ASSISTANT SECRETARY ROBINSON: Well, what I would say is, number one, the Albanian Government and the Albanian people have been great partners across the board with the United States on rule of law issues, on counter-narcotic issues, on transparency and good governance. Right now Albania is not a member of the coalition, but we look forward to their being a member. We believe there are areas where they can – their input would be most useful. We want to continue to encourage the Albanian Government on the positive path they are on, on the issues that are of concern to us, and we want to help them along the way for their desire to closer relations with the European Union. We believe Euro-Atlantic integration is part of their – is a major priority for Albania, and we want to be helpful in getting them there.
MODERATOR: Are there any other questions in the room? Because we have a few questions outside the room. Please, over to France.
QUESTION: Maybe I have one. I mean, with respect to my country, France, I mean, do you have any insight, I mean, how France is exposed to that crisis, this tragedy?
ASSISTANT SECRETARY ROBINSON: Well, I won’t talk about France specifically, but I will say Europe is awash in methamphetamine. And as we heard yesterday from Minister Johansson, methamphetamine is being created, it’s being produced in Europe. So this is a major problem. This is why we say synthetic drugs are not a United States problem, this is a global problem, and all countries either are already suffering from this or will suffer from this in the future. We believe no one – no one country is at fault. We’re not blaming anyone, but we want to create this global coalition so that we can all take advantage of the best practices around the world in addressing this issue.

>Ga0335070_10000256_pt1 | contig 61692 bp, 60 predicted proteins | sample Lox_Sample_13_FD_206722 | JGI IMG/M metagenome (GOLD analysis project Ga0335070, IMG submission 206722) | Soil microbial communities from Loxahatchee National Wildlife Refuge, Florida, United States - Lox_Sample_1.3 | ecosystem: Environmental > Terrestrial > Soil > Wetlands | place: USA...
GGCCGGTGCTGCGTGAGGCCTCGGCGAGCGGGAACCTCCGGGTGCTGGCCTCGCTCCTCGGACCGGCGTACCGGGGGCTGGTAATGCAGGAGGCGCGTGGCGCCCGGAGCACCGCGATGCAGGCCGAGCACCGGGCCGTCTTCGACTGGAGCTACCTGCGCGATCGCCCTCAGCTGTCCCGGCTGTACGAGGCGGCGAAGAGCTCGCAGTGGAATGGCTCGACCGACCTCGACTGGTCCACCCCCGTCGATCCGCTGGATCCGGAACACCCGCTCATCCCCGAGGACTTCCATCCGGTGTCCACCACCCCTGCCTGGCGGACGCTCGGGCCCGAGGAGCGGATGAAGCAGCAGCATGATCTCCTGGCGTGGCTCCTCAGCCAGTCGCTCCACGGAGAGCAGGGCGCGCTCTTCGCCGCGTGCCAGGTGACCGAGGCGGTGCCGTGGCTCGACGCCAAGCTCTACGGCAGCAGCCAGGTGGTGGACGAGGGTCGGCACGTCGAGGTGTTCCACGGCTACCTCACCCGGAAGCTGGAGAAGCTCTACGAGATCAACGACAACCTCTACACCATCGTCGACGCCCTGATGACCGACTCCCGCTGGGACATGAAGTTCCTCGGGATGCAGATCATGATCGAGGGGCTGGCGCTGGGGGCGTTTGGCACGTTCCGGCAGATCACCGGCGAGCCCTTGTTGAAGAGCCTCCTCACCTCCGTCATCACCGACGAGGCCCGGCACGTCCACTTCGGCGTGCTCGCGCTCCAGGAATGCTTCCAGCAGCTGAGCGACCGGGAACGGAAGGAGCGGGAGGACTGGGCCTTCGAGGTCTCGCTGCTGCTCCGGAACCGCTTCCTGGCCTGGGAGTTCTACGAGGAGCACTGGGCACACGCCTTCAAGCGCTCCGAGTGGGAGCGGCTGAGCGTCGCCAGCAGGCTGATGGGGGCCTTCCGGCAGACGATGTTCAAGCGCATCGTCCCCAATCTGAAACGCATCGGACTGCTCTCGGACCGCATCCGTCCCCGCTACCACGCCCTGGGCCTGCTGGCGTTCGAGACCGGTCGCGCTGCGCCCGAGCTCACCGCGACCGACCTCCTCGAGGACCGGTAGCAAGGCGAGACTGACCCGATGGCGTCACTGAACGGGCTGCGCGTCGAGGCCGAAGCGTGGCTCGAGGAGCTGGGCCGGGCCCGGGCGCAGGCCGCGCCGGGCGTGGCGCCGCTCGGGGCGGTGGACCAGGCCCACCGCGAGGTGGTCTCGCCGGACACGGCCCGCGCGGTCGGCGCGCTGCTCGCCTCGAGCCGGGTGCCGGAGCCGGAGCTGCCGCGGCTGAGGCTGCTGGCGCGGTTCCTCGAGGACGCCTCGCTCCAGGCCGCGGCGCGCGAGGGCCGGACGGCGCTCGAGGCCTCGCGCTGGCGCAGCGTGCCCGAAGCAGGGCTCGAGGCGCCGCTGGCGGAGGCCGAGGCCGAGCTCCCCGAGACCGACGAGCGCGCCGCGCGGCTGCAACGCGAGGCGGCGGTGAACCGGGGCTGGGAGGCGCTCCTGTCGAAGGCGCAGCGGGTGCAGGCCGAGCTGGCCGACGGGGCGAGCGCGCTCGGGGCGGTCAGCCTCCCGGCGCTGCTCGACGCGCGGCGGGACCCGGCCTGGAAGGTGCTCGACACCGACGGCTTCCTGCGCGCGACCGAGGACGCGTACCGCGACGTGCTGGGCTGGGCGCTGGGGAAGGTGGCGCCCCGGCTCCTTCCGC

QUESTION: And without blaming anyone, can you please be more specific about where it’s being made?
ASSISTANT SECRETARY ROBINSON: It’s being made all over.
QUESTION: Which country?
ASSISTANT SECRETARY ROBINSON: I mean, we know there are transnational criminal organizations in warzones – for instance, Ukraine. We know there are criminal organizations moving in and out of Russia. We know that there are criminal organizations across Europe that are taking advantage of the fact that criminals don’t have to recognize borders, they don’t have to worry about transparency. And they are challenging government and Western democracies to do a better job of getting after them, getting after these organizations. The Europeans are doing what they can. The United States wants to help, and we believe by building this global coalition we will be able to help.
MODERATOR: Ambassador, I think you touched on the next question, but I’ll ask it just to make sure if there’s anything else you’d like to add. It’s from Germany. Annette Meiritz asks – she’s from Handelsblatt media organization: “Could you elaborate a bit on the specific role of European countries like Germany? How important is the cooperation on fighting synthetic drugs with Brussels and Berlin? And is there anything the EU could do to improve those efforts?”
ASSISTANT SECRETARY ROBINSON: Well, number one, the specific role of European countries is clear. Their sharing of information, cooperation with law enforcement agencies around the world and the United States, the cooperation within the European Union is growing, and this is very important. So countries like Germany, countries like France, countries like Spain and Italy, the Netherlands are all working very closely to engage with their partners in Europe, engage with other countries around the world.
There will be a meeting of ministers of interior in Brussels soon, as announced by Minister Johansson yesterday, with their counterparts in Europe specifically to focus on issues like transnational organized crime and the trafficking of synthetic drugs. So it’s incredibly important that we continue to work together, exchange information, talk about best practices on the public health side, and look for – work together to look for emerging trends as we go forward.